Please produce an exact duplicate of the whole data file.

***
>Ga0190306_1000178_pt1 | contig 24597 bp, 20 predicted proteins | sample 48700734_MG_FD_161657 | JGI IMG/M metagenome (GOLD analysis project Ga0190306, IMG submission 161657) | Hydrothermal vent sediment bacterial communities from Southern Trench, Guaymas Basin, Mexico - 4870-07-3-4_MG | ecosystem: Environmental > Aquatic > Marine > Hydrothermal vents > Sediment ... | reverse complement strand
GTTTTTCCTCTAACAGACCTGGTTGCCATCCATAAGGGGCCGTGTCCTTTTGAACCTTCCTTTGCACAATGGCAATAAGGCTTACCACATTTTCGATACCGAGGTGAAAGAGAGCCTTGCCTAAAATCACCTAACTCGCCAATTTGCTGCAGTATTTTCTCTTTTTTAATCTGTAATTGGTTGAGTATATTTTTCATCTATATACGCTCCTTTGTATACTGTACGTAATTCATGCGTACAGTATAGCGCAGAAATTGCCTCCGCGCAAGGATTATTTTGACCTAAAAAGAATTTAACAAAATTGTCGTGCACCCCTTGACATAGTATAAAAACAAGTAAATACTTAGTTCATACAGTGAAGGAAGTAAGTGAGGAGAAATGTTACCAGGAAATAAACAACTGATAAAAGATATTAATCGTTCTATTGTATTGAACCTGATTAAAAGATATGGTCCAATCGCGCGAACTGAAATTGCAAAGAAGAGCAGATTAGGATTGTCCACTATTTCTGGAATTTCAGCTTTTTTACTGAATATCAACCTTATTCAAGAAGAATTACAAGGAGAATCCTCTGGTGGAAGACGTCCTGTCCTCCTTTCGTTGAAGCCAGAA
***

>Ga0190306_1000178_pt1 | contig 24597 bp, 20 predicted proteins | sample 48700734_MG_FD_161657 | JGI IMG/M metagenome (GOLD analysis project Ga0190306, IMG submission 161657) | Hydrothermal vent sediment bacterial communities from Southern Trench, Guaymas Basin, Mexico - 4870-07-3-4_MG | ecosystem: Environmental > Aquatic > Marine > Hydrothermal vents > Sediment ... | reverse complement strand
GTTTTTCCTCTAACAGACCTGGTTGCCATCCATAAGGGGCCGTGTCCTTTTGAACCTTCCTTTGCACAATGGCAATAAGGCTTACCACATTTTCGATACCGAGGTGAAAGAGAGCCTTGCCTAAAATCACCTAACTCGCCAATTTGCTGCAGTATTTTCTCTTTTTTAATCTGTAATTGGTTGAGTATATTTTTCATCTATATACGCTCCTTTGTATACTGTACGTAATTCATGCGTACAGTATAGCGCAGAAATTGCCTCCGCGCAAGGATTATTTTGACCTAAAAAGAATTTAACAAAATTGTCGTGCACCCCTTGACATAGTATAAAAACAAGTAAATACTTAGTTCATACAGTGAAGGAAGTAAGTGAGGAGAAATGTTACCAGGAAATAAACAACTGATAAAAGATATTAATCGTTCTATTGTATTGAACCTGATTAAAAGATATGGTCCAATCGCGCGAACTGAAATTGCAAAGAAGAGCAGATTAGGATTGTCCACTATTTCTGGAATTTCAGCTTTTTTACTGAATATCAACCTTATTCAAGAAGAATTACAAGGAGAATCCTCTGGTGGAAGACGTCCTGTCCTCCTTTCGTTGAAGCCAGAA